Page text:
When did the music bug hit you Olga ? ‘I got into playing music after watching Suzi Quatro on Top of the Pops. I knew from that moment what I was gonna do! Be a bass player. I saved up for a bass guitar for a year by doing a paper round, but when I went to buy it, it had gone up by £1! So I just bought a guitar instead’.

Early influences for Olga were Dr Feelgood, Status Quo, The Pirates…’Also listened to Slade, Suzi Quatro, The Sweet, Eddie & the Hot Rods and most of the early Punk bands, The Jam/Clash/Pistols’.

Since 79 many drummers have been and gone, plus a few bassists, but the line up for The Toy Dolls in 2018 are Olga: Guitar & Lead Vocals. Tommy Goober: Bass & Vocals. The Amazing Mr Duncan: Drums & Vocals. Olga and Duncan both live in London and Tommy lives in Germany.

 

Back in Sunderland during the late 70s Olga played in local band ‘Straw Dogs’ then formed The Toy Dolls… ‘Started in October 1979 and for a long time we just played locally around the North East UK. Then the Angelic Upstarts gave us a support slot on their UK tour, to whom we are eternally grateful. In 1985 we met our manager, Dave (RIP). He got us gigs worldwide for the next 30+ years’.

When you were based in the North East where did the band record ? ‘At first it was Guardian Studios in Pity Me, Durham. That was where we always went from the beginning and for many years to follow. I think it was about £40 a day then, which was expensive for the early 80s. We recorded singles mainly, until 1983, when we recorded our first album Dig That Groove Baby’.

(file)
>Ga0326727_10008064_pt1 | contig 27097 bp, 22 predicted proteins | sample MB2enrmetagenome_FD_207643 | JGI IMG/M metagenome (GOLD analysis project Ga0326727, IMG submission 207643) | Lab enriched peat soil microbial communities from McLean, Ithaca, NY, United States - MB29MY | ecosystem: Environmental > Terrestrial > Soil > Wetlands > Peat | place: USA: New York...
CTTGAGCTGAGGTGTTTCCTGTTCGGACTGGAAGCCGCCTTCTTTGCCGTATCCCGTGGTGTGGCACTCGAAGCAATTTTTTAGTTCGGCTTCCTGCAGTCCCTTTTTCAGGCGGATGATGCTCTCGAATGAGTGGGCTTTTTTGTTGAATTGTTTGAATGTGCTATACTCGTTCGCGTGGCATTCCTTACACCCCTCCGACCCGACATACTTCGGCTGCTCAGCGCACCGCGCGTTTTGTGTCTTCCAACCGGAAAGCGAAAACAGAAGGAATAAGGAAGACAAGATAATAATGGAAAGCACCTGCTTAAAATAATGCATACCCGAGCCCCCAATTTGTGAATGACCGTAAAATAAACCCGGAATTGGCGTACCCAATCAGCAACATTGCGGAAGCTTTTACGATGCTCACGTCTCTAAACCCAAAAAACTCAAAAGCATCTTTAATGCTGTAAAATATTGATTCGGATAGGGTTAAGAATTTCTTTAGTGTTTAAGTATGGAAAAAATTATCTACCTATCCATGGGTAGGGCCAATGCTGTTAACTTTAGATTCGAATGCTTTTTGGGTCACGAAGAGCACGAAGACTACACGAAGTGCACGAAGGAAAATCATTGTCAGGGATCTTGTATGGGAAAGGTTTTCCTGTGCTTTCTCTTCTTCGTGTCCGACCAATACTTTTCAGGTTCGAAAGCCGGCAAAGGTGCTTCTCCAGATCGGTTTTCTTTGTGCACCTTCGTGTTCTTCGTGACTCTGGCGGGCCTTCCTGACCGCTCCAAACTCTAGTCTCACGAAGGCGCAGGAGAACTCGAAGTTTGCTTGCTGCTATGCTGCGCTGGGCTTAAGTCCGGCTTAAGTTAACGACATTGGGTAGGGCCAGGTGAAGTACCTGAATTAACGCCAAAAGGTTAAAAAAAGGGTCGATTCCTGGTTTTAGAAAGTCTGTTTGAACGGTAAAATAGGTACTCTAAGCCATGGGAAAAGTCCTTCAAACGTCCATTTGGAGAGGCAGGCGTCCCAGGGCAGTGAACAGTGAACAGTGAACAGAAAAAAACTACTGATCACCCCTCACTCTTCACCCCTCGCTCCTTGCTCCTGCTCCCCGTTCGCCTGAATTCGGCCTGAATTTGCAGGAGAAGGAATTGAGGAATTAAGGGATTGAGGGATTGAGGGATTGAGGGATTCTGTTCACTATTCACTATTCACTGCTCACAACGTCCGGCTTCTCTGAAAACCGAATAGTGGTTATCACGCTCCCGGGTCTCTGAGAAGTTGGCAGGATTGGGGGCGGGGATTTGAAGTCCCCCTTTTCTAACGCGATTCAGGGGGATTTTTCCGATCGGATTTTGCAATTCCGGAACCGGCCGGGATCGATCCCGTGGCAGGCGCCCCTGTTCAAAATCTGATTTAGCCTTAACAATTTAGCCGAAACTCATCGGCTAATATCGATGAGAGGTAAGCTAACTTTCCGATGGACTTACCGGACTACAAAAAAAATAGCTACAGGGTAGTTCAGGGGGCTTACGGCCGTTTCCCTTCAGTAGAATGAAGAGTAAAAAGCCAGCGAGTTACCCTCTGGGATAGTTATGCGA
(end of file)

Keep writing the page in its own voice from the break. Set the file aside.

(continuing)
At a time when Eurythmics, George Michael and Spandau Ballet were regularly hitting top ten and the Band Aid single was number 1, The Dolls crashed the UK singles chart in December 84 with a cover of ‘Nellie the Elephant’. It entered the chart at 16 and reached number 4. They also filmed a music video for one of their songs at Penshaw Monument in their home town of Sunderland. The band also recorded some TV appearances…‘Yep quite a few. The usual pop shows in the UK like Razzmatazz, Top of the Pops and quite a few TV shows in Germany, Holland and Switzerland’.

Have you any funny stories from playing gigs ? ‘Ha, too many to mention. One story I will never forget is the first time we played in Sao Paulo, Brazil. A skinhead managed to climb over 4,000 people, through the security, got on stage and smashed me in the face, knocking my tooth out. And he was a fan can you believe! He even came backstage after the gig to say how much he loved the show. No apology though!’

 After being involved in music for over 40 years what does music mean to you ? ‘What else am I gonna do ! Busy writing a new Toy Dolls album at the moment, and almost finished! “Music was my first love and it will be my last”…. Ha, pass me the sick bucket, though its true!’

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Along with writing a new album, the rest of the year has a couple of live European dates in December including a sold out show in Geneva. With a feature on the bands website ‘Ask Olga’ where fans ask questions about touring, records or Olga’s chewing gum – he’ll always be busy. Go on ask him!

http://www.thetoydolls.com/index.html

Interview by Gary Alikivi November 2018.

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TRAIN OF THOUGHTS

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It’s all quiet. Nothing happening here. Then a sudden burst of energy that carries through a day, a week or longer. But a deep low follows. What brings it on ? Probably a number of things but in 2013 I was in a high/low that lasted for most of the year.